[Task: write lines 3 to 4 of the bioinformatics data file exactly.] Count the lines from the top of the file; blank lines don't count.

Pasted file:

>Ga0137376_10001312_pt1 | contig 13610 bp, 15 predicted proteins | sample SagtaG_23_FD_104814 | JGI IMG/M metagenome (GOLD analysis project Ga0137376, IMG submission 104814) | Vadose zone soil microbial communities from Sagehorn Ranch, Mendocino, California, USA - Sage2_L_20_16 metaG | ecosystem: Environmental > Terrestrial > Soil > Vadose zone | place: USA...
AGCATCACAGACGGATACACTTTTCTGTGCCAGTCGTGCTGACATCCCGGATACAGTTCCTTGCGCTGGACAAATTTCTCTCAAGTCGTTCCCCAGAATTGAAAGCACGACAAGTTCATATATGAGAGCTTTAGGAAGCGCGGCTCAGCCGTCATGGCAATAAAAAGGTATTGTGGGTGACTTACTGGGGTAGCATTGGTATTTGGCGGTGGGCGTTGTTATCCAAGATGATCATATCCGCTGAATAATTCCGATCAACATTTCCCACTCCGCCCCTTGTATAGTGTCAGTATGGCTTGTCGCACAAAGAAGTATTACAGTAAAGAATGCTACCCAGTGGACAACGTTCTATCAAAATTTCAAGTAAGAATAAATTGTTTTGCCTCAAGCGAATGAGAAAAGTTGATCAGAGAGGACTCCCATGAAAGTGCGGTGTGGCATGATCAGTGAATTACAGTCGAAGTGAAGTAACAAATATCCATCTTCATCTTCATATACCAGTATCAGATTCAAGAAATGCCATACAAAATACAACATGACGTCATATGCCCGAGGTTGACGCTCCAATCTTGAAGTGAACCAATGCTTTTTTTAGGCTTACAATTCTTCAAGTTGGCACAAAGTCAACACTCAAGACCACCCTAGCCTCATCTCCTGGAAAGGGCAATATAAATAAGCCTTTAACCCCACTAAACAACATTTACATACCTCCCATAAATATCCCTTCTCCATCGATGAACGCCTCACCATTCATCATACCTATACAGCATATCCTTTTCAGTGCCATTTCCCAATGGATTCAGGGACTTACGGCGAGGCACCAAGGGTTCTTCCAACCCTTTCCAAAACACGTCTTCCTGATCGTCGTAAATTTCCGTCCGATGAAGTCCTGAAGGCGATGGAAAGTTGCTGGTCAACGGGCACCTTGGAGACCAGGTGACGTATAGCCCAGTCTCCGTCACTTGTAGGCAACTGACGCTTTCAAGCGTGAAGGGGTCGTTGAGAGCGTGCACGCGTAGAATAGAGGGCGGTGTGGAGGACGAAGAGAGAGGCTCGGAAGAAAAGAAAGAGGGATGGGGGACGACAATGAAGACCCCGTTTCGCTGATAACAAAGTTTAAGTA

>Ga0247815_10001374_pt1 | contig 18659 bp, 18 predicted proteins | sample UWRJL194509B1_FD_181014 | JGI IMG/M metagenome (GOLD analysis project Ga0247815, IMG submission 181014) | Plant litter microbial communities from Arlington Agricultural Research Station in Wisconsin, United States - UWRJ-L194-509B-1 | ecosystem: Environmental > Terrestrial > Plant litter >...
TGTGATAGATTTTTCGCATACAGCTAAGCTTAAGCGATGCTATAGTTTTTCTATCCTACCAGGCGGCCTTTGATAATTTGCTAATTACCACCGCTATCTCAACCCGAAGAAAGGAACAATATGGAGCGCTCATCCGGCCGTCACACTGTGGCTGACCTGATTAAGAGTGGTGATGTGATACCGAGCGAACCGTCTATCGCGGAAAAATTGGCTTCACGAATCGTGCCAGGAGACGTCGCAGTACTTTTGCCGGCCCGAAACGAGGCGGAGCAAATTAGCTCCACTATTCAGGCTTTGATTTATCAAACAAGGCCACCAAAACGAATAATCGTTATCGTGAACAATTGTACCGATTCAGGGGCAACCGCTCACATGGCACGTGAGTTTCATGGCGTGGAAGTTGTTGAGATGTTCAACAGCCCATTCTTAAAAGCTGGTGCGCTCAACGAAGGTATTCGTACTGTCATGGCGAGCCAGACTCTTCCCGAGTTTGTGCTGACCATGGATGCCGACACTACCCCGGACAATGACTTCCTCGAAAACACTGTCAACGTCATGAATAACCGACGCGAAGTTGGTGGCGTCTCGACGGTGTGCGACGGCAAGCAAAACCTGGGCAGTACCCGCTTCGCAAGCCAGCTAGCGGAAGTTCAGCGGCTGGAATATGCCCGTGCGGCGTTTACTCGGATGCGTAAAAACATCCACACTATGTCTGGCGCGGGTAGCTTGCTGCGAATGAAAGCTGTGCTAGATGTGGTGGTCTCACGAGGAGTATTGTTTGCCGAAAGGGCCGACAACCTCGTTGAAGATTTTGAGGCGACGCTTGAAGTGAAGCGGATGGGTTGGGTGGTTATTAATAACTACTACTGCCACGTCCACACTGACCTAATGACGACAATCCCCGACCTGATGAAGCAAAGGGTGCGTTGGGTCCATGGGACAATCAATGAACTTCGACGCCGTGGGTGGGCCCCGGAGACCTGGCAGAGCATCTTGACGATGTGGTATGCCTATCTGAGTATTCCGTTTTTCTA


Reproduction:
>Ga0247815_10001374_pt1 | contig 18659 bp, 18 predicted proteins | sample UWRJL194509B1_FD_181014 | JGI IMG/M metagenome (GOLD analysis project Ga0247815, IMG submission 181014) | Plant litter microbial communities from Arlington Agricultural Research Station in Wisconsin, United States - UWRJ-L194-509B-1 | ecosystem: Environmental > Terrestrial > Plant litter >...
TGTGATAGATTTTTCGCATACAGCTAAGCTTAAGCGATGCTATAGTTTTTCTATCCTACCAGGCGGCCTTTGATAATTTGCTAATTACCACCGCTATCTCAACCCGAAGAAAGGAACAATATGGAGCGCTCATCCGGCCGTCACACTGTGGCTGACCTGATTAAGAGTGGTGATGTGATACCGAGCGAACCGTCTATCGCGGAAAAATTGGCTTCACGAATCGTGCCAGGAGACGTCGCAGTACTTTTGCCGGCCCGAAACGAGGCGGAGCAAATTAGCTCCACTATTCAGGCTTTGATTTATCAAACAAGGCCACCAAAACGAATAATCGTTATCGTGAACAATTGTACCGATTCAGGGGCAACCGCTCACATGGCACGTGAGTTTCATGGCGTGGAAGTTGTTGAGATGTTCAACAGCCCATTCTTAAAAGCTGGTGCGCTCAACGAAGGTATTCGTACTGTCATGGCGAGCCAGACTCTTCCCGAGTTTGTGCTGACCATGGATGCCGACACTACCCCGGACAATGACTTCCTCGAAAACACTGTCAACGTCATGAATAACCGACGCGAAGTTGGTGGCGTCTCGACGGTGTGCGACGGCAAGCAAAACCTGGGCAGTACCCGCTTCGCAAGCCAGCTAGCGGAAGTTCAGCGGCTGGAATATGCCCGTGCGGCGTTTACTCGGATGCGTAAAAACATCCACACTATGTCTGGCGCGGGTAGCTTGCTGCGAATGAAAGCTGTGCTAGATGTGGTGGTCTCACGAGGAGTATTGTTTGCCGAAAGGGCCGACAACCTCGTTGAAGATTTTGAGGCGACGCTTGAAGTGAAGCGGATGGGTTGGGTGGTTATTAATAACTACTACTGCCACGTCCACACTGACCTAATGACGACAATCCCCGACCTGATGAAGCAAAGGGTGCGTTGGGTCCATGGGACAATCAATGAACTTCGACGCCGTGGGTGGGCCCCGGAGACCTGGCAGAGCATCTTGACGATGTGGTATGCCTATCTGAGTATTCCGTTTTTCTA